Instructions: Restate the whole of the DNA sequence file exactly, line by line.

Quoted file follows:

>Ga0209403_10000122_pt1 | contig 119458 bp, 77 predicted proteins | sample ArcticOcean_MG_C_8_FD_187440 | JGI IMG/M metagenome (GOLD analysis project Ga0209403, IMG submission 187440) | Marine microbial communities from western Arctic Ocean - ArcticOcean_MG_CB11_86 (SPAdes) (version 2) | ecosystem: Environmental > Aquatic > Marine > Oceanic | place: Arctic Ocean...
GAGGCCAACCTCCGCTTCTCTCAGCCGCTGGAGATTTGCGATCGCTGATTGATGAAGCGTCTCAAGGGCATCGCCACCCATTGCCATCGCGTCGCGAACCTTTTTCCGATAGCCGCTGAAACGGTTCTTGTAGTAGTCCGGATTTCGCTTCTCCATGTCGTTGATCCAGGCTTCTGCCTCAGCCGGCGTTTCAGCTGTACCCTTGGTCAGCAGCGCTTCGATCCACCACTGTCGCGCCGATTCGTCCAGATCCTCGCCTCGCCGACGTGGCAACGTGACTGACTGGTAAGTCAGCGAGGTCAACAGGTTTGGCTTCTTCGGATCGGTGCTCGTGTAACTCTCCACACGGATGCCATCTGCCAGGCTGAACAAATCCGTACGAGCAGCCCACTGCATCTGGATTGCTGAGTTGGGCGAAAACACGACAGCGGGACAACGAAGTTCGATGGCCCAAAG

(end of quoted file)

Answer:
>Ga0209403_10000122_pt1 | contig 119458 bp, 77 predicted proteins | sample ArcticOcean_MG_C_8_FD_187440 | JGI IMG/M metagenome (GOLD analysis project Ga0209403, IMG submission 187440) | Marine microbial communities from western Arctic Ocean - ArcticOcean_MG_CB11_86 (SPAdes) (version 2) | ecosystem: Environmental > Aquatic > Marine > Oceanic | place: Arctic Ocean...
GAGGCCAACCTCCGCTTCTCTCAGCCGCTGGAGATTTGCGATCGCTGATTGATGAAGCGTCTCAAGGGCATCGCCACCCATTGCCATCGCGTCGCGAACCTTTTTCCGATAGCCGCTGAAACGGTTCTTGTAGTAGTCCGGATTTCGCTTCTCCATGTCGTTGATCCAGGCTTCTGCCTCAGCCGGCGTTTCAGCTGTACCCTTGGTCAGCAGCGCTTCGATCCACCACTGTCGCGCCGATTCGTCCAGATCCTCGCCTCGCCGACGTGGCAACGTGACTGACTGGTAAGTCAGCGAGGTCAACAGGTTTGGCTTCTTCGGATCGGTGCTCGTGTAACTCTCCACACGGATGCCATCTGCCAGGCTGAACAAATCCGTACGAGCAGCCCACTGCATCTGGATTGCTGAGTTGGGCGAAAACACGACAGCGGGACAACGAAGTTCGATGGCCCAAAG